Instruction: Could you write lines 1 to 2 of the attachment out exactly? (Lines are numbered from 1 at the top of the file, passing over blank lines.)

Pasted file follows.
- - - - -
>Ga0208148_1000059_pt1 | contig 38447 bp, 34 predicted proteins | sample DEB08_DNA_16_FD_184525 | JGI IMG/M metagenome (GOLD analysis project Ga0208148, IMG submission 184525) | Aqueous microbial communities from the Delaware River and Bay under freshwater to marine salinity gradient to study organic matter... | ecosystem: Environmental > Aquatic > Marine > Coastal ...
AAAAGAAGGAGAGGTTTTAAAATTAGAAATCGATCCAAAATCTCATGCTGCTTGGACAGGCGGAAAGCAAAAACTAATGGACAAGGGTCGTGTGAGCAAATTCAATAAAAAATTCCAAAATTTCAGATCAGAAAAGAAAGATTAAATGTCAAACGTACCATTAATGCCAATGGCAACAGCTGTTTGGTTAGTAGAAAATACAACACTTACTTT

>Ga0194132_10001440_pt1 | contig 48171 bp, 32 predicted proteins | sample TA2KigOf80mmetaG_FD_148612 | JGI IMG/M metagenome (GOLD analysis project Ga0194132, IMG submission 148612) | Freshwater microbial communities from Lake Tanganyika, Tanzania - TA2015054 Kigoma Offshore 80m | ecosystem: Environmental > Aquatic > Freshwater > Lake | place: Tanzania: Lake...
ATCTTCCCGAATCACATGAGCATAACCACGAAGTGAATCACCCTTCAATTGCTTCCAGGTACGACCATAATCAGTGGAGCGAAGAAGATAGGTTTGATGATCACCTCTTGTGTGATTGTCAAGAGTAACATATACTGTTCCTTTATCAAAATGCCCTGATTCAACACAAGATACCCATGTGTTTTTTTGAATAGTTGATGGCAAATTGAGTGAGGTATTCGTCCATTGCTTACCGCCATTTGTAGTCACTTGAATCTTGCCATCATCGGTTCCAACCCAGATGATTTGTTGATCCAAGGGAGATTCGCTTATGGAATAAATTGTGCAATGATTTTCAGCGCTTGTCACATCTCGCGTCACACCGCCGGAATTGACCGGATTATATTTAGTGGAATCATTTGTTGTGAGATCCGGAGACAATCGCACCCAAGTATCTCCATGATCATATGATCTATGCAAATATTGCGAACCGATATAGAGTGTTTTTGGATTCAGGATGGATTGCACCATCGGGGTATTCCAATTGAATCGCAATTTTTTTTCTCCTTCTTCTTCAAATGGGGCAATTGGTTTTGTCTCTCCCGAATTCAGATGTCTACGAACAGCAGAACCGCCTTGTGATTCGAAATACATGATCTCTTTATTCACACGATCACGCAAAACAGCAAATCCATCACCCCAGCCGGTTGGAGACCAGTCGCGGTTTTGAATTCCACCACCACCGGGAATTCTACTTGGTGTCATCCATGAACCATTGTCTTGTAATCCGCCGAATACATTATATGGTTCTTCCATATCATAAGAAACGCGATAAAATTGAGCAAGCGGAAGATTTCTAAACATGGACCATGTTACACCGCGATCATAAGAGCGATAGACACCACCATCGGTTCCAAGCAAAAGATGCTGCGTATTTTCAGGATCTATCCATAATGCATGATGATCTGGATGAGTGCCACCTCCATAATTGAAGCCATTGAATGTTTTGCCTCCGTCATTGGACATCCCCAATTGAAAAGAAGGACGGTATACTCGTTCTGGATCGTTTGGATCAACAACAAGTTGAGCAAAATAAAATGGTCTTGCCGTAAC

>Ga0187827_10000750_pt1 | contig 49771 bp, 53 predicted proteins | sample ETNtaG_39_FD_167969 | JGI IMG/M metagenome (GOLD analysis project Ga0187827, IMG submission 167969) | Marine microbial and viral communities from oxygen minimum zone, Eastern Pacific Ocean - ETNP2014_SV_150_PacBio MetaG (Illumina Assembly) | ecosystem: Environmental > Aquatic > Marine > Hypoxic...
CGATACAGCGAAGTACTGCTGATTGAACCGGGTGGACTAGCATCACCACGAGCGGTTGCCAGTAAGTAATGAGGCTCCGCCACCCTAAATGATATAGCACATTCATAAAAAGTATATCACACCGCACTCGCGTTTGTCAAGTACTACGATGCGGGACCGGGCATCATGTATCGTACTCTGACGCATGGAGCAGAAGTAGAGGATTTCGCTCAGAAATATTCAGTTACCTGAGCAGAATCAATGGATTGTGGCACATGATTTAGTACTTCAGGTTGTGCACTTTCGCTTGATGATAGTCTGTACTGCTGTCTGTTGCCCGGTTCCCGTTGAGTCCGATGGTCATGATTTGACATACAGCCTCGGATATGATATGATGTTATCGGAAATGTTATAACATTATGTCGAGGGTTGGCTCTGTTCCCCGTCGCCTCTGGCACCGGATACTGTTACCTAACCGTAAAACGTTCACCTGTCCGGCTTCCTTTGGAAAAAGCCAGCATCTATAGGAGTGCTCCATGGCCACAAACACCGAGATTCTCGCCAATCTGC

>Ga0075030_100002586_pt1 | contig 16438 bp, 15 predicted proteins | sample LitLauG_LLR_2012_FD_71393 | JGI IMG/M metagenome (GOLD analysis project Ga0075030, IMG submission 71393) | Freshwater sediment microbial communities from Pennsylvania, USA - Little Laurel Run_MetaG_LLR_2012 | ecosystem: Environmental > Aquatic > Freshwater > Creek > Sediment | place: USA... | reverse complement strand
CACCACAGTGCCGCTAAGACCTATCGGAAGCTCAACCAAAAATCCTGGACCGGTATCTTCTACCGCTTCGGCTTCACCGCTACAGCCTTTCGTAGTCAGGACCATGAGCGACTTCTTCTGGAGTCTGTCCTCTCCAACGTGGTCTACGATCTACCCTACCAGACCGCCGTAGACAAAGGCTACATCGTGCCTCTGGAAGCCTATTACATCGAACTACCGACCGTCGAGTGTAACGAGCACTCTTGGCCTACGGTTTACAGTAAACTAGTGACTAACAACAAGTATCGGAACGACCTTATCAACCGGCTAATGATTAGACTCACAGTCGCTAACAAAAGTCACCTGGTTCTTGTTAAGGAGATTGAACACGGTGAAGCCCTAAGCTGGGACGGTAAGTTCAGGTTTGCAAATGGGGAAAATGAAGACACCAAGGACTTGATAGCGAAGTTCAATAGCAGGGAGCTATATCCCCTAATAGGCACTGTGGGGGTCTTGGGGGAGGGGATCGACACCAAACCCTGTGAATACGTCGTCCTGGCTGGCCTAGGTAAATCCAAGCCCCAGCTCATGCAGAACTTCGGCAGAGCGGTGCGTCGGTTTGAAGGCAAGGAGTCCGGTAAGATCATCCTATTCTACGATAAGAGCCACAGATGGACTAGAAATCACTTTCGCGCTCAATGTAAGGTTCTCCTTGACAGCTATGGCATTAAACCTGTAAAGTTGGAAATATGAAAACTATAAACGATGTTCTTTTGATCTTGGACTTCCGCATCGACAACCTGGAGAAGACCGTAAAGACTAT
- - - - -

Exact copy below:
>Ga0208148_1000059_pt1 | contig 38447 bp, 34 predicted proteins | sample DEB08_DNA_16_FD_184525 | JGI IMG/M metagenome (GOLD analysis project Ga0208148, IMG submission 184525) | Aqueous microbial communities from the Delaware River and Bay under freshwater to marine salinity gradient to study organic matter... | ecosystem: Environmental > Aquatic > Marine > Coastal ...
AAAAGAAGGAGAGGTTTTAAAATTAGAAATCGATCCAAAATCTCATGCTGCTTGGACAGGCGGAAAGCAAAAACTAATGGACAAGGGTCGTGTGAGCAAATTCAATAAAAAATTCCAAAATTTCAGATCAGAAAAGAAAGATTAAATGTCAAACGTACCATTAATGCCAATGGCAACAGCTGTTTGGTTAGTAGAAAATACAACACTTACTTT